Home      Back to Easter 2




Second Sunday in Easter--May 7, 2000
Fr. William Sisterman
St. Dunstan's Anglican Church, Minneapolis, MN 
Readings: I Peter 2:19-25 and John 10:11-16

"I know my sheep and am known of mine."  

Today is the Sunday traditionally known as Good Shepherd Sunday. 

The Good Shepherd says, "I know my sheep and they know me." How do we know our Lord and how does he know us? Does he know us only intellectually? We know a lot of facts about Jesus. We know that he was born in Bethlehem in what today's calendar would be 4-5 B.C. (Scholars are a bit uncertain: they just aren't sure.) He was taken to Egypt. He was raised in Nazareth. He visited the Temple at the age of twelve. He worked for a time as a carpenter. He was baptized by John in the Jordan River. He healed and preached for approximately two and a half to three years. And He was executed as a criminal, approximately 28 or 29 A.D. 

We know some other things. We know some theology about him. He is one person with two natures. That is, that he is both man and God. All these things are important because Christianity is, after all, unlike every other religion in the world. Christianity is an in-history religion. It's not a philosophy about life. It's a religion based on what actually happened in our human life, that is, in history. But as important as these facts are, atheists and devils know at least that much. And it doesn't make them any better. Well, then, how about knowing Jesus emotionally? Others say that to know Jesus intellectually is not sufficient. The important thing about knowing Jesus is to feel inside yourself in a certain way about Jesus. They call this "being born again" or "accepting Jesus as my Savior" or "giving my life to the Lord" or "letting Jesus into my heart." Now these things are important too. Where you give your heart says a great deal about where you expect to find your treasure.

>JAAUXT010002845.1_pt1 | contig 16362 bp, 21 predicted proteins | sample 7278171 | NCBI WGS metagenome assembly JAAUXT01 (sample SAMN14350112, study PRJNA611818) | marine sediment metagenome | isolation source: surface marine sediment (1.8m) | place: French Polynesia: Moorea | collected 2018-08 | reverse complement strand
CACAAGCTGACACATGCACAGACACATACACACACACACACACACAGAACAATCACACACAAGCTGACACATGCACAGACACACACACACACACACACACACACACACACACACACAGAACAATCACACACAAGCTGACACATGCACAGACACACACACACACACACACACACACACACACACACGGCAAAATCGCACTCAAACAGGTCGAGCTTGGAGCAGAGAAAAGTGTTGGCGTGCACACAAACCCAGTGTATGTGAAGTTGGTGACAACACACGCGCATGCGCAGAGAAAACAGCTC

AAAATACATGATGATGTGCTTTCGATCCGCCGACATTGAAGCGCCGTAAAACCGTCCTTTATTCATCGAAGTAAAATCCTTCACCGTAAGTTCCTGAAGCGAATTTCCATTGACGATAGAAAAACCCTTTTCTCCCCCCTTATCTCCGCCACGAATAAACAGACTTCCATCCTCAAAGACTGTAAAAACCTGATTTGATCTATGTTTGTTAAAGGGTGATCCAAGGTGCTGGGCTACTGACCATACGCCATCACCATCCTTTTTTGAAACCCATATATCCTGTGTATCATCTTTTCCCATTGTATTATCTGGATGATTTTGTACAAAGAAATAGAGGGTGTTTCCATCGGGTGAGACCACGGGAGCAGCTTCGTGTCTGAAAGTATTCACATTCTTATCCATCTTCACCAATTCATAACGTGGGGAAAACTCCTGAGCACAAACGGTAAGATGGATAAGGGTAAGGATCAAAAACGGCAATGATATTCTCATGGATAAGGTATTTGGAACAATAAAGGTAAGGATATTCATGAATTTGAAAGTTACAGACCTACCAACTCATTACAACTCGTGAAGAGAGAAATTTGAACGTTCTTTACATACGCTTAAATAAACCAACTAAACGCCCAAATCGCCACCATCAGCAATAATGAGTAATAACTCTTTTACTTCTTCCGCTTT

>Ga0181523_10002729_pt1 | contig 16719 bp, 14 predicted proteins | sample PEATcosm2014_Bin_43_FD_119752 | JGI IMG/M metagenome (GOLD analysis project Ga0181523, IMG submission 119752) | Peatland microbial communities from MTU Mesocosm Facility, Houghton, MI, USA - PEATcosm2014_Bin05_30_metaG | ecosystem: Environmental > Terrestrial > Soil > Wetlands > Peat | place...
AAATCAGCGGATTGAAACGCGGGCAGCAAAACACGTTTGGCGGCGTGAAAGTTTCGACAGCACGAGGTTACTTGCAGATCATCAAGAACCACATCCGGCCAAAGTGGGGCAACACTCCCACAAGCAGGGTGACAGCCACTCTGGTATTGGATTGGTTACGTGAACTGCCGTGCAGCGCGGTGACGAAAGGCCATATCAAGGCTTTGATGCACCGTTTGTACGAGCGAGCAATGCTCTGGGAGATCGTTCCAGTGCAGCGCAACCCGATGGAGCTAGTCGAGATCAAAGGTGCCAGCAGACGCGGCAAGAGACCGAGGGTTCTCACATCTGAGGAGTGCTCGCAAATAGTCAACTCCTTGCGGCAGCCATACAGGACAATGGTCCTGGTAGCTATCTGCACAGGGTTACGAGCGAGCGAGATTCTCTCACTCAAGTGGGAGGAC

We don't always find these warm feelings and emotions present within us. At those moments, when emotionally we're just as dead as stone, it doesn't mean that we've ceased to be Christians. Feelings are not dependable. We ourselves live in a time when love is seen as feelings rather than as commitment and look what a mess we've made of love in our society. An emotional rush may be thrilling, but it may also disappear at the next movement of the barometer. Then what do we have? How do we know Jesus? When Jesus said, "I know my sheep and they know Me," He was speaking publicly at the Feast of the Dedication, which we now know as Hanukkah. The feast celebrated the Maccabees, those brave Jewish soldiers who kept God's commandments, even when it cost them everything. The first time they did battle with the Greek armies, to try and throw them out and restore the Temple, came the Sabbath Day and they wouldn't fight and they got slaughtered. The Greeks said, "Aha, we'll go pick on them on the Sabbath Day; they won't fight. The Jews changed that strategy rather quickly. In future battles they gave themselves a dispensation for the Sabbath Day. That's how serious they were about keeping the Commandments of God. They stood there and died rather than break one of his Commandments.